The immune system is a host defense system comprising many biological structures and processes within an organism that protects against disease. To function properly, an immune system must detect a wide variety of agents, known as pathogens, from viruses to parasitic worms, and distinguish them from the organism's own healthy tissue. In many species, there are two major subsystems of the immune system: the innate immune system and the adaptive immune system. Both subsystems use humoral immunity and cell-mediated immunity to perform their functions. In humans, the blood–brain barrier, blood–cerebrospinal fluid barrier, and similar fluid–brain barriers separate the peripheral immune system from the neuroimmune system, which protects the brain.
Pathogens can rapidly evolve and adapt, and thereby avoid detection and neutralization by the immune system; however, multiple defense mechanisms have also evolved to recognize and neutralize pathogens. Even simple unicellular organisms such as bacteria possess a rudimentary immune system in the form of enzymes that protect against bacteriophage infections. Other basic immune mechanisms evolved in ancient eukaryotes and remain in their modern descendants, such as plants and invertebrates. These mechanisms include phagocytosis, antimicrobial peptides called defensins, and the complement system. Jawed vertebrates, including humans, have even more sophisticated defense mechanisms, including the ability to adapt over time to recognize specific pathogens more efficiently. Adaptive (or acquired) immunity creates immunological memory after an initial response to a specific pathogen, leading to an enhanced response to subsequent encounters with that same pathogen. This process of acquired immunity is the basis of vaccination.
Disorders of the immune system can result in autoimmune diseases, inflammatory diseases and cancer. Immunodeficiency occurs when the immune system is less active than normal, resulting in recurring and life-threatening infections. In humans, immunodeficiency can either be the result of a genetic disease such as severe combined immunodeficiency, acquired conditions such as HIV/AIDS, or the use of immunosuppressive medication. In contrast, autoimmunity results from a hyperactive immune system attacking normal tissues as if they were foreign organisms. Common autoimmune diseases include Hashimoto's thyroiditis, rheumatoid arthritis, diabetes mellitus type 1, and systemic lupus erythematosus. Immunology covers the study of all aspects of the immune system.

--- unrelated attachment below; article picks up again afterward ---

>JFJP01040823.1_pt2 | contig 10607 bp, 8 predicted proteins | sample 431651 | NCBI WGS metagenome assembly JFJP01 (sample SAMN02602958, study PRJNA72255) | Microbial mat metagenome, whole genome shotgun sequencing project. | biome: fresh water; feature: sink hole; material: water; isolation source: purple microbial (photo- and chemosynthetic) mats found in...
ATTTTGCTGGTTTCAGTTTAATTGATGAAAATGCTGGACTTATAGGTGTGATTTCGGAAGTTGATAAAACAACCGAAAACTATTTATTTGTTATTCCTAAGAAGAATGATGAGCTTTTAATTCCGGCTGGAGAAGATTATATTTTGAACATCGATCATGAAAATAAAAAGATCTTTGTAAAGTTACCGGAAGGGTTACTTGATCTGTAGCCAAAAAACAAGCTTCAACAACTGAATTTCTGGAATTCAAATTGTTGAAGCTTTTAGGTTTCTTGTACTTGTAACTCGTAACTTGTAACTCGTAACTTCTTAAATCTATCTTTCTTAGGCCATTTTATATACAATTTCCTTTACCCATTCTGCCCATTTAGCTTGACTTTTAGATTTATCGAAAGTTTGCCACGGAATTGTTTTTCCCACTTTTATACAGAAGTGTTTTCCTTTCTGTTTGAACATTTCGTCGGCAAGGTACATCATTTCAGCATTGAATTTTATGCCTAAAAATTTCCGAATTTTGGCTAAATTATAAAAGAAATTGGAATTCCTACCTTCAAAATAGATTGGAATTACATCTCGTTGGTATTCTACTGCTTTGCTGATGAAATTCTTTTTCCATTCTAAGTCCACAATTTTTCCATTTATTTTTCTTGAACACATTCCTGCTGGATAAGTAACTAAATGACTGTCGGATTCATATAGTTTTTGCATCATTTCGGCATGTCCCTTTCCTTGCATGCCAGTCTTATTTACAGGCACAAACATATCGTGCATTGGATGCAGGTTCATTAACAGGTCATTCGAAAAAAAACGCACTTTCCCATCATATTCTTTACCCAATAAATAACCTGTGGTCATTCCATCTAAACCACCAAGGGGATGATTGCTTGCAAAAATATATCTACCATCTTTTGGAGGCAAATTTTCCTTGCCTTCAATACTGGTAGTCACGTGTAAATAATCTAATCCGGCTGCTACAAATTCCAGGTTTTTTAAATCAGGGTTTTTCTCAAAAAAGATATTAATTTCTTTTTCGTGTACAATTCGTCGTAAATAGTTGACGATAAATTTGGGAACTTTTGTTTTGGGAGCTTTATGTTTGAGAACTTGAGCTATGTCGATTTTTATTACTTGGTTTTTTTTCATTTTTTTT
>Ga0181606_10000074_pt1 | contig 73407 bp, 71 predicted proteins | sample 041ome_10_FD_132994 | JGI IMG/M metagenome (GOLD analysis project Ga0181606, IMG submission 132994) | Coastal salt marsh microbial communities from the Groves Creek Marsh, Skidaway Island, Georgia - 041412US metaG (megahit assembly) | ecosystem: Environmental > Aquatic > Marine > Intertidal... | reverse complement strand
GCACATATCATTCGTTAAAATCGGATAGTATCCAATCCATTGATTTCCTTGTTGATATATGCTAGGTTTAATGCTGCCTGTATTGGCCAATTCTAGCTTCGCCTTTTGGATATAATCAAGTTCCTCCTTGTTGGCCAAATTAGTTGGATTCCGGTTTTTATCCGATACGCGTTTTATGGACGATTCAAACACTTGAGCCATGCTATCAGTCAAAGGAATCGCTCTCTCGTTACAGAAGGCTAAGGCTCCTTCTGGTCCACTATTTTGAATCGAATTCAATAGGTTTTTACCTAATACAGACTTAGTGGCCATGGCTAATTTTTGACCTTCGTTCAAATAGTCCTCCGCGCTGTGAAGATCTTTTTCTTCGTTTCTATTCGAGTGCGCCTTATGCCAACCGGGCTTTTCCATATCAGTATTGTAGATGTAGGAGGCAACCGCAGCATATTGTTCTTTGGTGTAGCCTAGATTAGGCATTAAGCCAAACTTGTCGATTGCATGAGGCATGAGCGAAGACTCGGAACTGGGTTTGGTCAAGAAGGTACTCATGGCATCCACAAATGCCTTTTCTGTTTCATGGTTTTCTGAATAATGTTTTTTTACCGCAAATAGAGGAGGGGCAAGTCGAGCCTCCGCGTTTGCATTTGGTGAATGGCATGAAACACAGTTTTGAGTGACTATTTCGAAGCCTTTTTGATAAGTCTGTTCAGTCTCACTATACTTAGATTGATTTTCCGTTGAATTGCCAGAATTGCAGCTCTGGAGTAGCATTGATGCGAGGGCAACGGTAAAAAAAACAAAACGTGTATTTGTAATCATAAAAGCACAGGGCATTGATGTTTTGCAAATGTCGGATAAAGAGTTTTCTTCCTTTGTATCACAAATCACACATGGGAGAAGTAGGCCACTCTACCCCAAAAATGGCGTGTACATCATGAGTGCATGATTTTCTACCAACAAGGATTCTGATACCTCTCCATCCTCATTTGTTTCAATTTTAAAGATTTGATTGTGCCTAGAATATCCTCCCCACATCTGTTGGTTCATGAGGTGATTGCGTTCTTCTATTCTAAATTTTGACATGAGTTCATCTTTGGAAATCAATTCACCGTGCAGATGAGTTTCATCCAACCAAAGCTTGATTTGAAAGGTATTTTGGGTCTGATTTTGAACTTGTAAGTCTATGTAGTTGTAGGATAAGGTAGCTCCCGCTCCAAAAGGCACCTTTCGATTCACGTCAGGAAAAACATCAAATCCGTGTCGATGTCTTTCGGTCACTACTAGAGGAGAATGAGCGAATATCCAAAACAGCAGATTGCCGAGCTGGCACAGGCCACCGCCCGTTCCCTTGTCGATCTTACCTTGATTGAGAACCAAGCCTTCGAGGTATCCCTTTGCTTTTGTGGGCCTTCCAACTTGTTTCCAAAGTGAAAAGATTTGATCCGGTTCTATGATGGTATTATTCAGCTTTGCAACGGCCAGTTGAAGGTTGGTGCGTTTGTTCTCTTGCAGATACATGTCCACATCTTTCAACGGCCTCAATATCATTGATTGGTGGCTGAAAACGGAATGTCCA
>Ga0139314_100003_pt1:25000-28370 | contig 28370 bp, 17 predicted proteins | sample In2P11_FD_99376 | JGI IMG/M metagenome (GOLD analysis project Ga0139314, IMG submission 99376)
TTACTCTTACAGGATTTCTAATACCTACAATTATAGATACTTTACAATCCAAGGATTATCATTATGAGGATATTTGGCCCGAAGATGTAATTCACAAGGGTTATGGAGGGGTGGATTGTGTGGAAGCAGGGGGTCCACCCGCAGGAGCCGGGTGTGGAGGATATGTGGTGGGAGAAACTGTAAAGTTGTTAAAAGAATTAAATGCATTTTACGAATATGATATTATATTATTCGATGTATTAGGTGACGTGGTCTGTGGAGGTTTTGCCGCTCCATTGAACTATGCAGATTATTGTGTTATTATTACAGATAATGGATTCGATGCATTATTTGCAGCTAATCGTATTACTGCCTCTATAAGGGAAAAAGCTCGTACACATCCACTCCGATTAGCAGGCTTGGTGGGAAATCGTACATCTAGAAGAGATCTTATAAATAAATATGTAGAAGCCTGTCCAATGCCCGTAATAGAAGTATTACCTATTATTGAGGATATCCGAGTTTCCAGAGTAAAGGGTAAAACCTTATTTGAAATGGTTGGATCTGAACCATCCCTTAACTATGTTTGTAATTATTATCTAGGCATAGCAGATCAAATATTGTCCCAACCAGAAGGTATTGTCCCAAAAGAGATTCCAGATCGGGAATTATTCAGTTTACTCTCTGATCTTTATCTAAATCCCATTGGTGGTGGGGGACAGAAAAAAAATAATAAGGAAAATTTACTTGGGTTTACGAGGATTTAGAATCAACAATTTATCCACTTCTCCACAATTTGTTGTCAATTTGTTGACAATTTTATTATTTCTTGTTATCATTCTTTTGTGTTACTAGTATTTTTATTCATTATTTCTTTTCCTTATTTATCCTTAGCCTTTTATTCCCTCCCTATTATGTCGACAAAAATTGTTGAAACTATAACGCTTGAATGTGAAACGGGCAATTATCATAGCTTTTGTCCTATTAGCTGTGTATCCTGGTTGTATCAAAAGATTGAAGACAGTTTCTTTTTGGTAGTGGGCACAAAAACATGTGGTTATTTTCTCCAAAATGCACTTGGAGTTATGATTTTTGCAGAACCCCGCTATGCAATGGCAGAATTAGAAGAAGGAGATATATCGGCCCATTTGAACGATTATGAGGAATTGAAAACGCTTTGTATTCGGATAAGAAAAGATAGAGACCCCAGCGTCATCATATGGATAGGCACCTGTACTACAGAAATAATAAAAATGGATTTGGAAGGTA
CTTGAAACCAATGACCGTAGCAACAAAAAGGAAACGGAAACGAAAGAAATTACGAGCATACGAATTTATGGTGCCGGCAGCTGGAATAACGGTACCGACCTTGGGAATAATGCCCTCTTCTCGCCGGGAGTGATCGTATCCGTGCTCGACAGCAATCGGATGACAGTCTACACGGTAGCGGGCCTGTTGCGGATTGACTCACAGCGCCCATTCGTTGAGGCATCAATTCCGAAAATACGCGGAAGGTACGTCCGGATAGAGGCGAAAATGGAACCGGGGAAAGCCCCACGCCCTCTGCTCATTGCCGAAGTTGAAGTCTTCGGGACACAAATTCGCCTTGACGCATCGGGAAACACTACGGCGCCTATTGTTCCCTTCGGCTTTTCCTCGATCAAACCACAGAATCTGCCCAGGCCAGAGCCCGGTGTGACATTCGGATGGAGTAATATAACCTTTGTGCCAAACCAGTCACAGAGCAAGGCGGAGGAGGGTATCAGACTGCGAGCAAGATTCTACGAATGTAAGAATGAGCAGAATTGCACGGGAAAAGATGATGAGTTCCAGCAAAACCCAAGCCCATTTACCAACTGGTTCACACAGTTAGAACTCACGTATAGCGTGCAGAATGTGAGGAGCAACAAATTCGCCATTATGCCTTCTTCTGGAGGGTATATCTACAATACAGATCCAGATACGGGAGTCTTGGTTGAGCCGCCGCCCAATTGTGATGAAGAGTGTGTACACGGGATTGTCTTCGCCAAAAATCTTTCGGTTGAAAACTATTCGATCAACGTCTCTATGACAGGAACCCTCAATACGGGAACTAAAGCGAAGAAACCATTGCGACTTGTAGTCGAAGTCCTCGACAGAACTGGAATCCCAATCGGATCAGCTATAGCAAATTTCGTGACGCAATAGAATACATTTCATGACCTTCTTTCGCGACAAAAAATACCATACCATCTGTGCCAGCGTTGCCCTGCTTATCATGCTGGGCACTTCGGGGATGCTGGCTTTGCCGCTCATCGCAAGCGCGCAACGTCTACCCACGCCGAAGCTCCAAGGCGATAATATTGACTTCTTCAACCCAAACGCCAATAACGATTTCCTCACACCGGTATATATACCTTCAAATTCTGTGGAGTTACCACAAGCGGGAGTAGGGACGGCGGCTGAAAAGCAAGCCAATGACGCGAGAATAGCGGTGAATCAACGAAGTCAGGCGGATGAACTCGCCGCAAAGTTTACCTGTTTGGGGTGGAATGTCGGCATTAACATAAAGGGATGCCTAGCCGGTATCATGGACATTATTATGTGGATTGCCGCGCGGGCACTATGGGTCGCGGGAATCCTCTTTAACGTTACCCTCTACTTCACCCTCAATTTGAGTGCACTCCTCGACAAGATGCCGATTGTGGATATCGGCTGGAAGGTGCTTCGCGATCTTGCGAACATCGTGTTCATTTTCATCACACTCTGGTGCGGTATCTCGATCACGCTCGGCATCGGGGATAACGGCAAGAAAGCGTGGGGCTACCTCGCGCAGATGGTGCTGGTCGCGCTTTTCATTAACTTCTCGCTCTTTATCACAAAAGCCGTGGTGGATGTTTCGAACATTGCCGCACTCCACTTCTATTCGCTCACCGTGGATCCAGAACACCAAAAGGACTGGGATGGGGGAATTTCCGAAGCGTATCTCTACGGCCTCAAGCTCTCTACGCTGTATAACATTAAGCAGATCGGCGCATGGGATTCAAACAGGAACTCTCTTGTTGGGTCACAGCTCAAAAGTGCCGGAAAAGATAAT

Further information: Innate immune system
Microorganisms or toxins that successfully enter an organism encounter the cells and mechanisms of the innate immune system. The innate response is usually triggered when microbes are identified by pattern recognition receptors, which recognize components that are conserved among broad groups of microorganisms, or when damaged, injured or stressed cells send out alarm signals, many of which (but not all) are recognized by the same receptors as those that recognize pathogens. Innate immune defenses are non-specific, meaning these systems respond to pathogens in a generic way. This system does not confer long-lasting immunity against a pathogen. The innate immune system is the dominant system of host defense in most organisms.